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Migrating to Java 11 from 8

Updated: Feb 3, 2021

It is high time to migrate to Java 11, if you are not do it now.

Migrate #Java8 to #Java11 now itself, this post has got you covered. We discusses common migration challenges, long-term support, update preparations, version requirements, licensing and more.

I have supervised JDK8 to JDK11 migration in couple of my applications in my company very recently in January 2020. Based on that experience, I thought of sharing that knowledge through njanam.

Why is it high time to migrate

The following are some of the significant changes in JDK 11:

  • Oracle no longer offers JRE and Server JRE downloads; consequently, Auto-Update is not available anymore.

  • Oracle no longer provides a 32-bit Windows download.

  • Java Web Start, Java Plugin, and Java Control Panel are not available in JDK. See Removal of the Deployment Stack.

  • JavaFX is no longer included in the JDK. It is now available as a separate download from

  • JAXB and JAX-WS are no longer bundled with JDK. See Removal of Java EE and CORBA Modules.

In addition, there are security related updates and few removed tools and components that you need to be aware of. See:

Features Forcing US

As developers, we’re most interested in the new language features or APIs that come in each update to the language. Since Java 8 we’ve had plenty of new features, and also some new tools that can change the way we work. I’ve picked out some key features developers have told me have made their lives easier when they’re working with the latest version of Java.

Local-variable type inference (var) is an example of syntactic sugar that helps reduce boilerplate code. It’s not a fix-all for all readability problems, but using it at the right time can help the reader of the code focus on the business logic rather than boilerplate.

Convenience Factory Methods for Collections make it significantly easier to create collections like lists, maps and sets. The factory methods also create unmodifiable collections, making them safer to use.

Collecting to unmodifiable collections is possible using the new Collector for Streams operations to put the results into an immutable collection.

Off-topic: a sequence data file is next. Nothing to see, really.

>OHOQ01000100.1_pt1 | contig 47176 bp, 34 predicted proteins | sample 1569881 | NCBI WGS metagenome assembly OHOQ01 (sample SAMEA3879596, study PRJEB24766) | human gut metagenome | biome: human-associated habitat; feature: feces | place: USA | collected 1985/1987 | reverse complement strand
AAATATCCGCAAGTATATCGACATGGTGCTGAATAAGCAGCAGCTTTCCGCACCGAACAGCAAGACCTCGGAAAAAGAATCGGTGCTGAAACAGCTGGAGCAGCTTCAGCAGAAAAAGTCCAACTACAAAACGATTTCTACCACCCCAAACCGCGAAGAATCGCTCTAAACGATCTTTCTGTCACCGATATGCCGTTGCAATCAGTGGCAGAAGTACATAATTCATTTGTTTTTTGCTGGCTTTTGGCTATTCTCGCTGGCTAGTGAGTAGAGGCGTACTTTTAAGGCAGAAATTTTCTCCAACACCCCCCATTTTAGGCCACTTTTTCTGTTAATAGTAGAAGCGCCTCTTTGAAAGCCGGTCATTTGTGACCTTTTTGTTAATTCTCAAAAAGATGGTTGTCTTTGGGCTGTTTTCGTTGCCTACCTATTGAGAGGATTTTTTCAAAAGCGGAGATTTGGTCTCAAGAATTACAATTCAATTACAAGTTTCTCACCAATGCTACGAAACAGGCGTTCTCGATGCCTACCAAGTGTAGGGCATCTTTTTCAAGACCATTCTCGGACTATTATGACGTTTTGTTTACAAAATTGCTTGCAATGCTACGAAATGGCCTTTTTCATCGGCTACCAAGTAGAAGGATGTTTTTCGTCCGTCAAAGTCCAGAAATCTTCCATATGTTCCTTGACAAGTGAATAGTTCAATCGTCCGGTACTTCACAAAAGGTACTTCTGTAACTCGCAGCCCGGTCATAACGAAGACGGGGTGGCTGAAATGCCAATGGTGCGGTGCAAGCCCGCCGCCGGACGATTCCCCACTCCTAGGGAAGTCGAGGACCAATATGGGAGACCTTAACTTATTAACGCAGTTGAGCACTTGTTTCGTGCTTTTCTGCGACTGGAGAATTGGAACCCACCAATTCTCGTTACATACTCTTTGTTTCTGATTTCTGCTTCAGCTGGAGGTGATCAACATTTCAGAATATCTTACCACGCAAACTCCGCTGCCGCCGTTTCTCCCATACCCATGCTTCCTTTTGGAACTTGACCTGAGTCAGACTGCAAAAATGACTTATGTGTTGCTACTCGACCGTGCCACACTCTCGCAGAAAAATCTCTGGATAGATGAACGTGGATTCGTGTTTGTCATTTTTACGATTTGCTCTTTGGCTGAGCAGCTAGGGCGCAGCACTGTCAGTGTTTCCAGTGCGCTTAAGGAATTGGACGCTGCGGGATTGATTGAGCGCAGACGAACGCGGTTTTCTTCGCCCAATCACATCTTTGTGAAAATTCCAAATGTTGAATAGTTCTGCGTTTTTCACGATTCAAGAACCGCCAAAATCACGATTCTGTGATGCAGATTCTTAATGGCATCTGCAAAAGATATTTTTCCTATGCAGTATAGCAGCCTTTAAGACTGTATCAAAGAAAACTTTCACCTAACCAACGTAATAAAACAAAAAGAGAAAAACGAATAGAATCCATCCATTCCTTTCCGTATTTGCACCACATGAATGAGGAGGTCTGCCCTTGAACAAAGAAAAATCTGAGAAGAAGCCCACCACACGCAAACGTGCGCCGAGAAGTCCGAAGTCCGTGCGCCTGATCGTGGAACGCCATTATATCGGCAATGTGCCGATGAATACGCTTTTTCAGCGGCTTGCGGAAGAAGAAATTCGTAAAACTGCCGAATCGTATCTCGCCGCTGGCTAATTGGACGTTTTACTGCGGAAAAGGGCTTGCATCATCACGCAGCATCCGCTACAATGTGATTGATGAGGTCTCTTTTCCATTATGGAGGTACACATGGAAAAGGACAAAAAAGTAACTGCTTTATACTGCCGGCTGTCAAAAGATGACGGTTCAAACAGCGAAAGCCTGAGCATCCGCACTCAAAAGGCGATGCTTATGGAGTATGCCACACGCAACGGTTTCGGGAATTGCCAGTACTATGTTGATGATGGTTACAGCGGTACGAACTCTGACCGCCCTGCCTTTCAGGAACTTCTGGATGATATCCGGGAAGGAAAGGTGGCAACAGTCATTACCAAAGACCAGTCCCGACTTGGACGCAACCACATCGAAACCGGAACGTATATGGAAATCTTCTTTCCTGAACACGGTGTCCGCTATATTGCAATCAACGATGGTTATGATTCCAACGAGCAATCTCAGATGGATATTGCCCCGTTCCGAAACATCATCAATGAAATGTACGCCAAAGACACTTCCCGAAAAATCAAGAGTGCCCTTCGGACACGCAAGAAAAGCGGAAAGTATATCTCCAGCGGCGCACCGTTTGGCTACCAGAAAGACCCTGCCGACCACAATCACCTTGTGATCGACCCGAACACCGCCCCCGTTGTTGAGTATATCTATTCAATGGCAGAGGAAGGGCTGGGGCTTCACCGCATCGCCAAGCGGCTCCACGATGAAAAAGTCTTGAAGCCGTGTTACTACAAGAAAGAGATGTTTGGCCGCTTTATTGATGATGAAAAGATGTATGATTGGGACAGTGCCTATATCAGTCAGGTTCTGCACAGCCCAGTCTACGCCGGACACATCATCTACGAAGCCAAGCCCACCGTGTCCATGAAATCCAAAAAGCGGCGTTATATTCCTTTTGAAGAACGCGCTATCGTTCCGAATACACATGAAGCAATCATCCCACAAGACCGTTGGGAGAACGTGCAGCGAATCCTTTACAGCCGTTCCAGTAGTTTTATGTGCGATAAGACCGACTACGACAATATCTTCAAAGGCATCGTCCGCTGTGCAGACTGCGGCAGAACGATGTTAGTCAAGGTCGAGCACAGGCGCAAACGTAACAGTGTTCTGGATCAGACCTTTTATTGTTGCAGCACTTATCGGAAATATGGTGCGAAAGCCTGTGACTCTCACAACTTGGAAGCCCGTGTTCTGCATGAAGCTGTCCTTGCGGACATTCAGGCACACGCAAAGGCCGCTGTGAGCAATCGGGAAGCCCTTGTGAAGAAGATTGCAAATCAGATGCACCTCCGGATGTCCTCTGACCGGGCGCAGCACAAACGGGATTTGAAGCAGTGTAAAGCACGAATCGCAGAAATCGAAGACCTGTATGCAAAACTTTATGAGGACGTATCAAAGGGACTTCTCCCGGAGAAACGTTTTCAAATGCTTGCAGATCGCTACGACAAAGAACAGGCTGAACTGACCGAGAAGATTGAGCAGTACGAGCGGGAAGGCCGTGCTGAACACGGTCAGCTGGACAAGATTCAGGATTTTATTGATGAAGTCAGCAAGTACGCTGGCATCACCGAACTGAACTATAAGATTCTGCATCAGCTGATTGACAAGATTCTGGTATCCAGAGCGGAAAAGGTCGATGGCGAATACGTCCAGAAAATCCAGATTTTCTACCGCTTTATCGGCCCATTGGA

Predicate::not provides an easy way to negate predicate lambdas or method references, again reducing the boilerplate in our code.

New methods on Optional give even more options for coding in a functional style when using an Optional instead of having to use clumsy ifstatements.

JShell is the REPL that allows us to run individual lines of code, or even scripts, in Java. It’s a nice way to experiment with new features, and we can use it locally on our development machines without having to adopt new versions of Java in our production application code.

An HttpClient built in to the JDK. Almost everyone is working with HTTP in some form or other, via web applications or REST services or something else. The built in client removes the need for external dependencies, and supports HTTP 1.1 and 2 with both synchronous and asynchronous programming models.

Multi release jar files is one of the tools library developers can use to support the needs of those using the latest versions of Java as well as those forced to use older versions.

JLink is a fantastic tool made possible by the Java Module System which lets us package and deploy only the sections of the JDK that we really need.


Generally speaking each new release performs better than the previous one. "Better" can take many forms, but in recent releases we've seen improvements in startup time; reduction in memory usage; and the use of specific CPU instructions resulting in code that uses fewer CPU cycles, among other things. Java 9, 10, 11 and 12 all came with significant changes and improvements to Garbage Collection, including changing the default Garbage Collector to G1, improvements to G1, and three new experimental Garbage Collectors (Epsilon and ZGC in Java 11, and Shenandoah in Java 12). Three might seem like overkill, but each collector optimizes for different use cases, so now you have a choice of modern garbage collectors, one of which may have the profile that best suits your application.

Cost Reductions